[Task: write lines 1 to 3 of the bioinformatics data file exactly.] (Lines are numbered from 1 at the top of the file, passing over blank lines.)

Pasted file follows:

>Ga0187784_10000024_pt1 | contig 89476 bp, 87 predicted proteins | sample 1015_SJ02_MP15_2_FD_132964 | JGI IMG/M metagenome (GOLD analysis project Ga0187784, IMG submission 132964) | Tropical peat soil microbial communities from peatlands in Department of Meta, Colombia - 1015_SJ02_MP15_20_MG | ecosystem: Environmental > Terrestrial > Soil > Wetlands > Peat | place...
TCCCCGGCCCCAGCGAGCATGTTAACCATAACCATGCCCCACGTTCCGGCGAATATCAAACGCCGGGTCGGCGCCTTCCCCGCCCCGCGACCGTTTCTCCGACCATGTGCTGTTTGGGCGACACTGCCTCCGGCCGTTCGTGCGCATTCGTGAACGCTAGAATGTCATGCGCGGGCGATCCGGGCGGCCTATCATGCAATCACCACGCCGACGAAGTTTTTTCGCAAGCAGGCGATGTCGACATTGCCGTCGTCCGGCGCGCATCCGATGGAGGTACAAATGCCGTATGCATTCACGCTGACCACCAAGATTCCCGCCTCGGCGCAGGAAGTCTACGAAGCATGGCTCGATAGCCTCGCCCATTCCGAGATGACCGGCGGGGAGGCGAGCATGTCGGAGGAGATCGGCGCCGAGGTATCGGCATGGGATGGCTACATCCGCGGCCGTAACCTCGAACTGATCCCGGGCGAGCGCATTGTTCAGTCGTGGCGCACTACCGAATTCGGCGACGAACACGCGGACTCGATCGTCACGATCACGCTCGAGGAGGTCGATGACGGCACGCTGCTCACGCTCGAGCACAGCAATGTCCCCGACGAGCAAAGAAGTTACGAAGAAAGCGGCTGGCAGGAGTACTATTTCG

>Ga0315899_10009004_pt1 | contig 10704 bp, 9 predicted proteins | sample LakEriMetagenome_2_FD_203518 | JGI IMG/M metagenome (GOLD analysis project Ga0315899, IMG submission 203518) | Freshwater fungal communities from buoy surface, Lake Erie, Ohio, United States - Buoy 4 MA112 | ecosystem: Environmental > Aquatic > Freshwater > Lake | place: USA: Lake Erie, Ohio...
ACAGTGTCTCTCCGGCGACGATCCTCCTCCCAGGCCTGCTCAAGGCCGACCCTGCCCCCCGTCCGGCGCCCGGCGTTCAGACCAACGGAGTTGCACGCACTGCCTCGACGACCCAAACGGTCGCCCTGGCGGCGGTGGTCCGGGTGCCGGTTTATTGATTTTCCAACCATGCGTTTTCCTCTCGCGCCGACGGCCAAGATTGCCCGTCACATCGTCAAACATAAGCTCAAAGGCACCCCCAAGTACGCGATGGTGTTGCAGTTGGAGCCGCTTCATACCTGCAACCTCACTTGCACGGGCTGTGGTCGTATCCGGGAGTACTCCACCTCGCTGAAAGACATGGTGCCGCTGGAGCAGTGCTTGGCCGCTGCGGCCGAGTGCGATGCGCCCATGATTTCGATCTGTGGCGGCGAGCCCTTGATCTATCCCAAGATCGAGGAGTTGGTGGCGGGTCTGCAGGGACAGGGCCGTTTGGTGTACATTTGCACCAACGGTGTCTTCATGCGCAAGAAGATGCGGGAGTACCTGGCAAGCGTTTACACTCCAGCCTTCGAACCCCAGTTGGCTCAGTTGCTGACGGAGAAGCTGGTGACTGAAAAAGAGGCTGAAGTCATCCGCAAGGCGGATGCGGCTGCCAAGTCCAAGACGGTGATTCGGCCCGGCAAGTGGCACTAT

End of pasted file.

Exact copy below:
>Ga0187784_10000024_pt1 | contig 89476 bp, 87 predicted proteins | sample 1015_SJ02_MP15_2_FD_132964 | JGI IMG/M metagenome (GOLD analysis project Ga0187784, IMG submission 132964) | Tropical peat soil microbial communities from peatlands in Department of Meta, Colombia - 1015_SJ02_MP15_20_MG | ecosystem: Environmental > Terrestrial > Soil > Wetlands > Peat | place...
TCCCCGGCCCCAGCGAGCATGTTAACCATAACCATGCCCCACGTTCCGGCGAATATCAAACGCCGGGTCGGCGCCTTCCCCGCCCCGCGACCGTTTCTCCGACCATGTGCTGTTTGGGCGACACTGCCTCCGGCCGTTCGTGCGCATTCGTGAACGCTAGAATGTCATGCGCGGGCGATCCGGGCGGCCTATCATGCAATCACCACGCCGACGAAGTTTTTTCGCAAGCAGGCGATGTCGACATTGCCGTCGTCCGGCGCGCATCCGATGGAGGTACAAATGCCGTATGCATTCACGCTGACCACCAAGATTCCCGCCTCGGCGCAGGAAGTCTACGAAGCATGGCTCGATAGCCTCGCCCATTCCGAGATGACCGGCGGGGAGGCGAGCATGTCGGAGGAGATCGGCGCCGAGGTATCGGCATGGGATGGCTACATCCGCGGCCGTAACCTCGAACTGATCCCGGGCGAGCGCATTGTTCAGTCGTGGCGCACTACCGAATTCGGCGACGAACACGCGGACTCGATCGTCACGATCACGCTCGAGGAGGTCGATGACGGCACGCTGCTCACGCTCGAGCACAGCAATGTCCCCGACGAGCAAAGAAGTTACGAAGAAAGCGGCTGGCAGGAGTACTATTTCG

>Ga0315899_10009004_pt1 | contig 10704 bp, 9 predicted proteins | sample LakEriMetagenome_2_FD_203518 | JGI IMG/M metagenome (GOLD analysis project Ga0315899, IMG submission 203518) | Freshwater fungal communities from buoy surface, Lake Erie, Ohio, United States - Buoy 4 MA112 | ecosystem: Environmental > Aquatic > Freshwater > Lake | place: USA: Lake Erie, Ohio...